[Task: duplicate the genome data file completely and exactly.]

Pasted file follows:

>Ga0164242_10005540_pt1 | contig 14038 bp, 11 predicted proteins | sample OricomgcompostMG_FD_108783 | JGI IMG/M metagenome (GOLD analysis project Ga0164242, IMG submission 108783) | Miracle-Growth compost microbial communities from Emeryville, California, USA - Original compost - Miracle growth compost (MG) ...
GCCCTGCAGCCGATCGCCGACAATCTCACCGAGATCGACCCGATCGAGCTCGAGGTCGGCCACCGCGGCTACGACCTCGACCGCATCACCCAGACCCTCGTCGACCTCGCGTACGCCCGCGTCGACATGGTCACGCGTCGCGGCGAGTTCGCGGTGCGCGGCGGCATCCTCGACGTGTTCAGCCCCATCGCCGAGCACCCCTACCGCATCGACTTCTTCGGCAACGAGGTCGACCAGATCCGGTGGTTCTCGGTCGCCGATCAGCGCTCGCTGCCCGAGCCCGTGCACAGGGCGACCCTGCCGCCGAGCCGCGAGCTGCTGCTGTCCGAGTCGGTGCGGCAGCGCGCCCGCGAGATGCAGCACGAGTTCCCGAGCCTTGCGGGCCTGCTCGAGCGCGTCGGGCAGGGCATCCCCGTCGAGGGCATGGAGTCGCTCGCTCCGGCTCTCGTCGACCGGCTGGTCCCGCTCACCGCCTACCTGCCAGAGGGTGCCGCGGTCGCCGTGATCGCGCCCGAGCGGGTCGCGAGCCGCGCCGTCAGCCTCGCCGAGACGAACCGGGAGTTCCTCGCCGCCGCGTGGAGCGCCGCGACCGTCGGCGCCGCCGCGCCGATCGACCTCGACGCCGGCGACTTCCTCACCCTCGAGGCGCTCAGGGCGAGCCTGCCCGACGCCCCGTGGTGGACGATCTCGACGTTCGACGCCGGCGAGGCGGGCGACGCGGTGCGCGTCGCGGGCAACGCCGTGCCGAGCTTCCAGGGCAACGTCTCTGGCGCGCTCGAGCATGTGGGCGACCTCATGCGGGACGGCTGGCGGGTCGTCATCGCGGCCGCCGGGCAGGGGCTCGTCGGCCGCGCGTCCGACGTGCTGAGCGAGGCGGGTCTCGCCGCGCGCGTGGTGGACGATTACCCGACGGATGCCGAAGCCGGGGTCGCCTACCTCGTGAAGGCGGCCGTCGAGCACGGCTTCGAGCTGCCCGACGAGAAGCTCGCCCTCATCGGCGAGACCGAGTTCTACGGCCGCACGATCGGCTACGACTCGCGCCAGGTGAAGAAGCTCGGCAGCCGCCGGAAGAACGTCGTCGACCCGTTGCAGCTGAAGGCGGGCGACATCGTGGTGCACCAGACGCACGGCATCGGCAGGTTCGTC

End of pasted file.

>Ga0164242_10005540_pt1 | contig 14038 bp, 11 predicted proteins | sample OricomgcompostMG_FD_108783 | JGI IMG/M metagenome (GOLD analysis project Ga0164242, IMG submission 108783) | Miracle-Growth compost microbial communities from Emeryville, California, USA - Original compost - Miracle growth compost (MG) ...
GCCCTGCAGCCGATCGCCGACAATCTCACCGAGATCGACCCGATCGAGCTCGAGGTCGGCCACCGCGGCTACGACCTCGACCGCATCACCCAGACCCTCGTCGACCTCGCGTACGCCCGCGTCGACATGGTCACGCGTCGCGGCGAGTTCGCGGTGCGCGGCGGCATCCTCGACGTGTTCAGCCCCATCGCCGAGCACCCCTACCGCATCGACTTCTTCGGCAACGAGGTCGACCAGATCCGGTGGTTCTCGGTCGCCGATCAGCGCTCGCTGCCCGAGCCCGTGCACAGGGCGACCCTGCCGCCGAGCCGCGAGCTGCTGCTGTCCGAGTCGGTGCGGCAGCGCGCCCGCGAGATGCAGCACGAGTTCCCGAGCCTTGCGGGCCTGCTCGAGCGCGTCGGGCAGGGCATCCCCGTCGAGGGCATGGAGTCGCTCGCTCCGGCTCTCGTCGACCGGCTGGTCCCGCTCACCGCCTACCTGCCAGAGGGTGCCGCGGTCGCCGTGATCGCGCCCGAGCGGGTCGCGAGCCGCGCCGTCAGCCTCGCCGAGACGAACCGGGAGTTCCTCGCCGCCGCGTGGAGCGCCGCGACCGTCGGCGCCGCCGCGCCGATCGACCTCGACGCCGGCGACTTCCTCACCCTCGAGGCGCTCAGGGCGAGCCTGCCCGACGCCCCGTGGTGGACGATCTCGACGTTCGACGCCGGCGAGGCGGGCGACGCGGTGCGCGTCGCGGGCAACGCCGTGCCGAGCTTCCAGGGCAACGTCTCTGGCGCGCTCGAGCATGTGGGCGACCTCATGCGGGACGGCTGGCGGGTCGTCATCGCGGCCGCCGGGCAGGGGCTCGTCGGCCGCGCGTCCGACGTGCTGAGCGAGGCGGGTCTCGCCGCGCGCGTGGTGGACGATTACCCGACGGATGCCGAAGCCGGGGTCGCCTACCTCGTGAAGGCGGCCGTCGAGCACGGCTTCGAGCTGCCCGACGAGAAGCTCGCCCTCATCGGCGAGACCGAGTTCTACGGCCGCACGATCGGCTACGACTCGCGCCAGGTGAAGAAGCTCGGCAGCCGCCGGAAGAACGTCGTCGACCCGTTGCAGCTGAAGGCGGGCGACATCGTGGTGCACCAGACGCACGGCATCGGCAGGTTCGTC